Simple, cheap loading dye for Agarose gel electrophoresis
|Summary: An Agarose loading dye should be dense (so your sample falls into the well when you load it), dark when you load it (so you can see your sample), faint when you image it (so you can't see the dye spots in your image), and cheap. Such a dye can be easily made by diluting Fisher 5x Sucrose Dye (Part No: BP655) 1:20 into 40% sucrose.|
Article created: Sept 14, 2007
Last update: Sept 15, 2007
Article by: Jeremiah Faith
First (main) purpose of Agarose gel loading dye to add density to your sample
This density prevents your sample from floating out into the buffer after you load it into the gel. The dye is typically in a viscous solution such as glycerol or sucrose to make it dense. Even with the loading dye, you should try to load and run your samples relatively quickly or the samples will start to diffuse out of the wells anyways.
Second purpose of Agarose gel loading dye to add color to your sample
With this added color, you can tell if you are accurately pipetting your same into the well or if you are clumsily losing your entire sample by accidentally pipetting it into the buffer. The color also allows you to roughly track where certain DNA fragment lengths will be on your gel as the different dyes move along the gel at different rates. What length in bp your dye roughly tracks is dependent on the dye and on the percentage of the gel.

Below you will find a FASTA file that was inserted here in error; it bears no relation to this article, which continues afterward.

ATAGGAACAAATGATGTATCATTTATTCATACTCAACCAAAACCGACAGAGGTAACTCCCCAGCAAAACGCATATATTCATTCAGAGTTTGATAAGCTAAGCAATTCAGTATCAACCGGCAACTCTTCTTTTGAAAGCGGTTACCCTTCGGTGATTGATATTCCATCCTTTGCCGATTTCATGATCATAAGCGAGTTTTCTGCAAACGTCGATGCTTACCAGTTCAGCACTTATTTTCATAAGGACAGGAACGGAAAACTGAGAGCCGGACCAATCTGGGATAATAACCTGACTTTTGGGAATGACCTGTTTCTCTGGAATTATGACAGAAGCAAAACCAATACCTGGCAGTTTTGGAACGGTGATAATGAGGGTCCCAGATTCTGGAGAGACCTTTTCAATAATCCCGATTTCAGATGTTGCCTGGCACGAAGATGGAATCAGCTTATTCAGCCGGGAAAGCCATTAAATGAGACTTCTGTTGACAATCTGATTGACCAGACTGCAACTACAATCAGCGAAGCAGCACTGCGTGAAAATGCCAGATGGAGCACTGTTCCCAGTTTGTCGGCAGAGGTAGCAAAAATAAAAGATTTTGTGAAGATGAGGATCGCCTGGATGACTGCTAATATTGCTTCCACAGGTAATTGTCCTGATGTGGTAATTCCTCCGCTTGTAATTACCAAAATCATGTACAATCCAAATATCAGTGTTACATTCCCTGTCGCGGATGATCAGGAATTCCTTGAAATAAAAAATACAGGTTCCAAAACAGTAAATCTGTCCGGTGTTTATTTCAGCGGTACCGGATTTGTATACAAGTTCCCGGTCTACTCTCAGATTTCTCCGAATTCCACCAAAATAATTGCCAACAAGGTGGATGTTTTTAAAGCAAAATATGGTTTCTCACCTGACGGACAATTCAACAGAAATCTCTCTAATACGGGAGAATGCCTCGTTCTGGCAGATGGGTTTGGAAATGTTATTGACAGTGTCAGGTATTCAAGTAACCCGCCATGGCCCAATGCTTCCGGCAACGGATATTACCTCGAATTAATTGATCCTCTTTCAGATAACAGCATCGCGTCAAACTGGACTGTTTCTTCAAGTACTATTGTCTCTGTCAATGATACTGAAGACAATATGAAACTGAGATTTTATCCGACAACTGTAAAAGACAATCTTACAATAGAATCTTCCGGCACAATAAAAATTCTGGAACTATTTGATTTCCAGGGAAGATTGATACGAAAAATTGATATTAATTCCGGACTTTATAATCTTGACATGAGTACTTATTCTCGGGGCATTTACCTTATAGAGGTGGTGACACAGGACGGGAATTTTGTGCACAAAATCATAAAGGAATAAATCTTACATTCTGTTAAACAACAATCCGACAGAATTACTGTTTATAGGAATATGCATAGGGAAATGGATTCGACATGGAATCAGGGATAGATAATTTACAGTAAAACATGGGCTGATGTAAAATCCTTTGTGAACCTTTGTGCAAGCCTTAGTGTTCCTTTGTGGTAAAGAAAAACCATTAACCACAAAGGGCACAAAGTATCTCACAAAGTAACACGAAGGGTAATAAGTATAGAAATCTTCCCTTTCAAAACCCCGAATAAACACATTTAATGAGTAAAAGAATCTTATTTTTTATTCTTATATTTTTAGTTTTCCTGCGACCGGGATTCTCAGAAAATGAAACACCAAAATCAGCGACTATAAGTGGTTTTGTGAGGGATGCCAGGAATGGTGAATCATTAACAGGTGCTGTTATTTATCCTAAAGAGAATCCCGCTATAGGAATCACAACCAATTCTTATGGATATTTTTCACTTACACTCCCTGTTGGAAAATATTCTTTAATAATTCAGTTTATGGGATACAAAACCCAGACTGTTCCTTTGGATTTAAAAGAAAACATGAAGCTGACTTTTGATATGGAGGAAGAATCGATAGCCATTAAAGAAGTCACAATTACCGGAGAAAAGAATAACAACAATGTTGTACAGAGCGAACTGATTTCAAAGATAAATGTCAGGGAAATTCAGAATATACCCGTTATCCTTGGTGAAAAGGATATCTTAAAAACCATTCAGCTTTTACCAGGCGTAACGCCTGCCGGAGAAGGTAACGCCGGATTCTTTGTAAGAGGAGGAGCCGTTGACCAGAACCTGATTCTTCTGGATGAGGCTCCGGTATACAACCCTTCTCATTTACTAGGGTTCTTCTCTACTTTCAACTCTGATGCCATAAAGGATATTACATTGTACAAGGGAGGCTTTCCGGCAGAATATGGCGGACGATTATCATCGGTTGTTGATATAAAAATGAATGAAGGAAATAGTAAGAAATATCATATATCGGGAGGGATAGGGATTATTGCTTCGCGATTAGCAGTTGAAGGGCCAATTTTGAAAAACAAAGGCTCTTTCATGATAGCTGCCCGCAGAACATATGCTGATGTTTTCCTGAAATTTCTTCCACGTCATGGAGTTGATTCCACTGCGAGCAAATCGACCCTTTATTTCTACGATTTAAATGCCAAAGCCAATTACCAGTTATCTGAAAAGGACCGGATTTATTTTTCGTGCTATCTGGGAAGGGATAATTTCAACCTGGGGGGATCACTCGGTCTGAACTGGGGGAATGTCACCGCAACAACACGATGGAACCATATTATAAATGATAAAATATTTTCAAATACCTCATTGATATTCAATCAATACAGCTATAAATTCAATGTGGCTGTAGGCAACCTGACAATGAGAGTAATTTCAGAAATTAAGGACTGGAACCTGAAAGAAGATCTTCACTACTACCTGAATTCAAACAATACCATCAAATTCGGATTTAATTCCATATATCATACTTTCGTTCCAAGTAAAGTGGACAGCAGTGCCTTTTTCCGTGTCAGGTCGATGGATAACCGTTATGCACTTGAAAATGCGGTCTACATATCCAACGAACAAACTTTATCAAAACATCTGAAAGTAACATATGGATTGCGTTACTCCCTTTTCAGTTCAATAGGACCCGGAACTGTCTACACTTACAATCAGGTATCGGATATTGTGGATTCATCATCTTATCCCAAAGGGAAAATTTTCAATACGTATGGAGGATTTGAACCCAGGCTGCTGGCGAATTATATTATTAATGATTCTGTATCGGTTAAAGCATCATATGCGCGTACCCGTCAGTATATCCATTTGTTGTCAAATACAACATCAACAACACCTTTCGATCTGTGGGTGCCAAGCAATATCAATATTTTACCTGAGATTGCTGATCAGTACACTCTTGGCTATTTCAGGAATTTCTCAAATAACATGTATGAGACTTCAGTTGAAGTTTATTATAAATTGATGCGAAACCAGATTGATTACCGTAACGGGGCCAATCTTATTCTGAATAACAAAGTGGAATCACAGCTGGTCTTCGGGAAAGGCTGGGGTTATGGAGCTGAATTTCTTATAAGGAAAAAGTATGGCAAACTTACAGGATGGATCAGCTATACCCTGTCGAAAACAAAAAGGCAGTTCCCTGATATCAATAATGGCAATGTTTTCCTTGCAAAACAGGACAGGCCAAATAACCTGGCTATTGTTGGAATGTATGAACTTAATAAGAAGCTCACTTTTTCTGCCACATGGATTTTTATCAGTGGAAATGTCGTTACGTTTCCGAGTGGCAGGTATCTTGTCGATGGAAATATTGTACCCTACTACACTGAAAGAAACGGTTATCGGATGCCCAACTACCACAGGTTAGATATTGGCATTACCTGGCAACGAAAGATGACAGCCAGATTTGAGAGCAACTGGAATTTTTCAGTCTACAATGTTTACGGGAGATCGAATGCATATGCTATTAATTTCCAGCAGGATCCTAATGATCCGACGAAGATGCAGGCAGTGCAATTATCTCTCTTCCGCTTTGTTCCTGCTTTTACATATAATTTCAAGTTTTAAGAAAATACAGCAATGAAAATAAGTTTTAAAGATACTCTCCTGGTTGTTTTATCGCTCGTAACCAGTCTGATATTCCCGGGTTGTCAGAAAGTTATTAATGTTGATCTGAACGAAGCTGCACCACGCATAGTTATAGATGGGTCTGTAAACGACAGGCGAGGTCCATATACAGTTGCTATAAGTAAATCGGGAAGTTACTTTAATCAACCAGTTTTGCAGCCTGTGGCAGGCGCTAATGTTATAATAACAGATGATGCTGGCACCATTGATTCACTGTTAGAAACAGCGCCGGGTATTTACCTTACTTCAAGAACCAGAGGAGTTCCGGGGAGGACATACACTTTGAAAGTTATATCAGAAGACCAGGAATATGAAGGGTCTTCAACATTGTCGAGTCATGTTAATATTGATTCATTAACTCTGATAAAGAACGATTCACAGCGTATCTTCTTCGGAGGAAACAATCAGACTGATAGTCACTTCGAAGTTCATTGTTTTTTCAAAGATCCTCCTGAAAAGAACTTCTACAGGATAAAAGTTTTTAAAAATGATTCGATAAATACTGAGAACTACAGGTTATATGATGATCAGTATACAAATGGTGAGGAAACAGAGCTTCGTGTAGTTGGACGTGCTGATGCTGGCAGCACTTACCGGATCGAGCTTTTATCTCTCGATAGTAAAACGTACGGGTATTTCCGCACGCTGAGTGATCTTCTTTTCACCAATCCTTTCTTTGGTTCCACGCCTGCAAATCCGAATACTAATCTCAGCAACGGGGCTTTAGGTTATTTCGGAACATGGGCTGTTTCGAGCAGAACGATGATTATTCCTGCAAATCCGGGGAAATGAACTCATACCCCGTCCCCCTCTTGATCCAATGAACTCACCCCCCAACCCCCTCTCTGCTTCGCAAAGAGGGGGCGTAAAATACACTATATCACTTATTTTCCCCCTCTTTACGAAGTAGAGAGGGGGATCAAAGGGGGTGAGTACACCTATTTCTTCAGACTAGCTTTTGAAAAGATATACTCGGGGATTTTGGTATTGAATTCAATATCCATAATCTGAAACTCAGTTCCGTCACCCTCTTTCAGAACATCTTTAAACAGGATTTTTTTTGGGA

Sometimes lab beginners incorrectly believe that the colored dyes you see are actually the stains that allow you to see the DNA. The dye does not stain your DNA and has little influence on the DNA in your sample. However if you use huge amounts of dye (not recommended and not useful), your DNA and the dye will move through the gel a little slower than other lanes with less dye.
My approach to gel loading dye I don't waste time weighing and mixing dyes for my Agarose gel loading dye. The dyes are extremely messy, will stain your precious lab coat (or your clothes if you're clever enough to mix your dyes without a lab coat), and are only slightly cheaper than the method I use.
I buy the 5x sucrose loading from Fisher (Part No: BP655). If you use this dye at full concentration, you'll have nasty dark dye spots when you image the gel. This extremely dark dye phenomena is pretty uniform across all commercial dyes I've tried. But as I mentioned above the main purpose of the loading dye is not the color, but rather the density.
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